I’m proud of The Commentator for consistently reporting on the incredible student initiatives that kept emerging throughout the year, and for serving as a platform for students to comfortably express their thoughts and emotions during this tumultuous time. It speaks to the heart of one of the many roles The Commentator serves — at its core, it is a place for student life to be highlighted and for students to express themselves. 

Like any other year, we reported on all sorts of happenings at our beloved university, full of its complexities and occasional paradoxes. We exposed deeply problematic dissatisfaction amongst faculty, continued to closely follow the various lawsuits and covered the launching of exciting new undergrad and graduate programs, among other news stories. 

We wouldn’t have gotten through this year without our incredibly talented team of editors and writers. I was paired up with Yekusiel as my co and Elishama as our managing editor — two brilliant people I feel privileged to call my friends (even though we get on each other’s nerves sometimes). Together, our trio learned the delicate balance of complementing one another’s skills without overstepping, and their dedication and commitment got me through the most challenging moments in this role.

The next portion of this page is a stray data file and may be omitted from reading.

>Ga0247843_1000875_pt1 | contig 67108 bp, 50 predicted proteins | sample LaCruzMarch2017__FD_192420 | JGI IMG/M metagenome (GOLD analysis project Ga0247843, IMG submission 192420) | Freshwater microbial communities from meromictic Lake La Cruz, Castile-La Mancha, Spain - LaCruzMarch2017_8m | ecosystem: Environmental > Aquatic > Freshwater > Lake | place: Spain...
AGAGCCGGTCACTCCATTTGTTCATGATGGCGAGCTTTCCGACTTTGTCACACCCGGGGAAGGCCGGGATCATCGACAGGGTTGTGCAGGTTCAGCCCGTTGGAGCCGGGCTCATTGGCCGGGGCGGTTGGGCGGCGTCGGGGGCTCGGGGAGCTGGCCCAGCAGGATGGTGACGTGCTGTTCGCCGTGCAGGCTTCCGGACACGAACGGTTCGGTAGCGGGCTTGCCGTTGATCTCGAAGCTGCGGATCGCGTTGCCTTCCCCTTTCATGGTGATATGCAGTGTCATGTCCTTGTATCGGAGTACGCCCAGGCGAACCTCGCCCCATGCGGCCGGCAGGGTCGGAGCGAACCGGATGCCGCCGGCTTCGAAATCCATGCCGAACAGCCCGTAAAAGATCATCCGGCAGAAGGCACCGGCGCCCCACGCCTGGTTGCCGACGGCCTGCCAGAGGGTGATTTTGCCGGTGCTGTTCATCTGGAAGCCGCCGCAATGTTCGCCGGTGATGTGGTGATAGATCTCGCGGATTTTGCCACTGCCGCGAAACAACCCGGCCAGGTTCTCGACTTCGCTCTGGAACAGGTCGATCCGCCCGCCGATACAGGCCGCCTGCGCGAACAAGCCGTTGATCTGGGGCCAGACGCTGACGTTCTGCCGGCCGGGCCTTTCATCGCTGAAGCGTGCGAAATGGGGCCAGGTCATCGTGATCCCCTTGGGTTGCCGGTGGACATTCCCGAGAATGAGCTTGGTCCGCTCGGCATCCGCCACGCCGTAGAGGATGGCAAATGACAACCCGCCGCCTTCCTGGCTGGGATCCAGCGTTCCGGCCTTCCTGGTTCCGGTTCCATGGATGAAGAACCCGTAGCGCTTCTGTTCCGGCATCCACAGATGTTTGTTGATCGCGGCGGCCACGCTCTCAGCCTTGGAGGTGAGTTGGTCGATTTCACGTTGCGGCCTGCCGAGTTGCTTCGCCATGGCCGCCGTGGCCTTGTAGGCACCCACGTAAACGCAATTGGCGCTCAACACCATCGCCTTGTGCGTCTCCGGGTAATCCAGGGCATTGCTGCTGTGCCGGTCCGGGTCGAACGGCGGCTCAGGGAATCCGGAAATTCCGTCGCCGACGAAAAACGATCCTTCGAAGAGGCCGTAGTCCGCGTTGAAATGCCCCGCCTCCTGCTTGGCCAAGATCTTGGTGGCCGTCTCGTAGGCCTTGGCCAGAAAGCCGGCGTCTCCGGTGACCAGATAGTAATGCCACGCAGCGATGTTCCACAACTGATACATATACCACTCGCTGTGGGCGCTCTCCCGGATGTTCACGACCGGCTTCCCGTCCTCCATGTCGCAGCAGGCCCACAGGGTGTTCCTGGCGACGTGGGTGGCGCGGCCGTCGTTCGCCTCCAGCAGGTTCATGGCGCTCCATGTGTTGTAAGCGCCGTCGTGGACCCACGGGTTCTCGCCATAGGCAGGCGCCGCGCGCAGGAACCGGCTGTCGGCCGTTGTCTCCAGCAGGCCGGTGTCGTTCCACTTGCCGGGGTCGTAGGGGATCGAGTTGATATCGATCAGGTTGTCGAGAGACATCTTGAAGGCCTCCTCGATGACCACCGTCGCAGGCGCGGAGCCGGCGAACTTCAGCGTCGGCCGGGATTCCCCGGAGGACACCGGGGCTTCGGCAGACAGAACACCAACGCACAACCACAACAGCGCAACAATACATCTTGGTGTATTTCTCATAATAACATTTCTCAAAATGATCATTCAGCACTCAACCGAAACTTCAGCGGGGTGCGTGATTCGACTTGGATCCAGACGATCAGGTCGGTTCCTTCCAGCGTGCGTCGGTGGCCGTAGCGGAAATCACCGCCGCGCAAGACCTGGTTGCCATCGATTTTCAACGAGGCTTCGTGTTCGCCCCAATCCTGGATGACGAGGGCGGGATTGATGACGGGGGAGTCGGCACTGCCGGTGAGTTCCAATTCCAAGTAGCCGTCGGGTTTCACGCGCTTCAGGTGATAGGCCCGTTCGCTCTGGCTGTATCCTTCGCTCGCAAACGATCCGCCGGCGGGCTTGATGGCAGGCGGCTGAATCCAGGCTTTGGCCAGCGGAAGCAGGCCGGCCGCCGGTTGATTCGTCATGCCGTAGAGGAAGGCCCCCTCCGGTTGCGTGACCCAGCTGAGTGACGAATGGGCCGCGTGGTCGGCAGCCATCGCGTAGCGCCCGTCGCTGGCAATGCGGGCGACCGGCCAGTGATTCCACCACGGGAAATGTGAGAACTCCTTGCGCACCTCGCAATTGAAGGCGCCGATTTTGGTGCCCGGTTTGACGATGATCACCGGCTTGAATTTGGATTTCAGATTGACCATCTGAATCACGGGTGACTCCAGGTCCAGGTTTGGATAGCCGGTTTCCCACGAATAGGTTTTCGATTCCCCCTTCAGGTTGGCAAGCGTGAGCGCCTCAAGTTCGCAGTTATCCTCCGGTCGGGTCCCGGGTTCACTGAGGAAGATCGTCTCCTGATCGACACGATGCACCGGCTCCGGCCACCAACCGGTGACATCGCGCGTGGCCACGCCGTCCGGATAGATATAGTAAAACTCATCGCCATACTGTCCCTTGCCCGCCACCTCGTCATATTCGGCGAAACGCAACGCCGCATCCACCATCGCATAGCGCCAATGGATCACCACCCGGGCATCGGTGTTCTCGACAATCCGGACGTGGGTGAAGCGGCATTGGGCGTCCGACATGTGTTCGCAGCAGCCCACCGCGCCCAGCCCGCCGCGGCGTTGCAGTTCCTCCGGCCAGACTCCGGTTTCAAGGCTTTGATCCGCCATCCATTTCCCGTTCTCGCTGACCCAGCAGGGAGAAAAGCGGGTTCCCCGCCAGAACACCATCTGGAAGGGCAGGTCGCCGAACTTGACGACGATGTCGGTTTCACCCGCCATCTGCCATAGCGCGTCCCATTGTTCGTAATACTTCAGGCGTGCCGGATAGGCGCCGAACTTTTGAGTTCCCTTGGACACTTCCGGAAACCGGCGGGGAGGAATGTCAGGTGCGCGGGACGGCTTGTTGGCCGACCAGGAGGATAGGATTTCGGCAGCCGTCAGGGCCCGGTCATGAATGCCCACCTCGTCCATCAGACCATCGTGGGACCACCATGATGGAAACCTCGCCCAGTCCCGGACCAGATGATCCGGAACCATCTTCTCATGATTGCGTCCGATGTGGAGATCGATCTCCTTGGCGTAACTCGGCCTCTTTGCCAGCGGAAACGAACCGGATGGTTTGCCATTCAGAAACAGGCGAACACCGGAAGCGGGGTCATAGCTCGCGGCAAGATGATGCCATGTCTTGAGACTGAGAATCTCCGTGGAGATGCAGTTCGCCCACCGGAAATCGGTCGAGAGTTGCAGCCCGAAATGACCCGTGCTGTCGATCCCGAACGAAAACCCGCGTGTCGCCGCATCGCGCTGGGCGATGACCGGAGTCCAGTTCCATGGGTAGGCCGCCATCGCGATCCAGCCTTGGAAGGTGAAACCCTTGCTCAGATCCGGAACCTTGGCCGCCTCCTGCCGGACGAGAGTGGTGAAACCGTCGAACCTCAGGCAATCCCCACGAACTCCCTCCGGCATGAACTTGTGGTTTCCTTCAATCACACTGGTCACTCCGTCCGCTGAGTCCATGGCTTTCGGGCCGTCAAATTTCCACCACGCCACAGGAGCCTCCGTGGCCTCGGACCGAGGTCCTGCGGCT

While I am not one for dramatic flair, a few thank yous are in order, owed to people without whom I would not have gotten through this year, and who, during my time at YU, impacted me in ways I cannot fully describe. 

I would not be who I am without my teachers and rebbeim. Rav Moshe Kahn zt”l quite literally taught me how to learn Torah, but more importantly, he taught me what it means to be moser nefesh for Talmud Torah. I miss my rebbe every day. Stern is not the same without him.

Filling Rav Kahn’s shoes was not an easy task. Rabbi Shlomo Zuckier, filled with a sense of obligation and commitment, assumed the role of maggid shiur for the undergrad Gemara classes following Rav Kahn’s passing, even though it was in every way inconvenient for him. Rabbi David Nachbar, whom I had the tremendous privilege of learning from this year, exposed me to the beautifully deep world of Brisker lomdus, and is one of the kindest people I have ever met.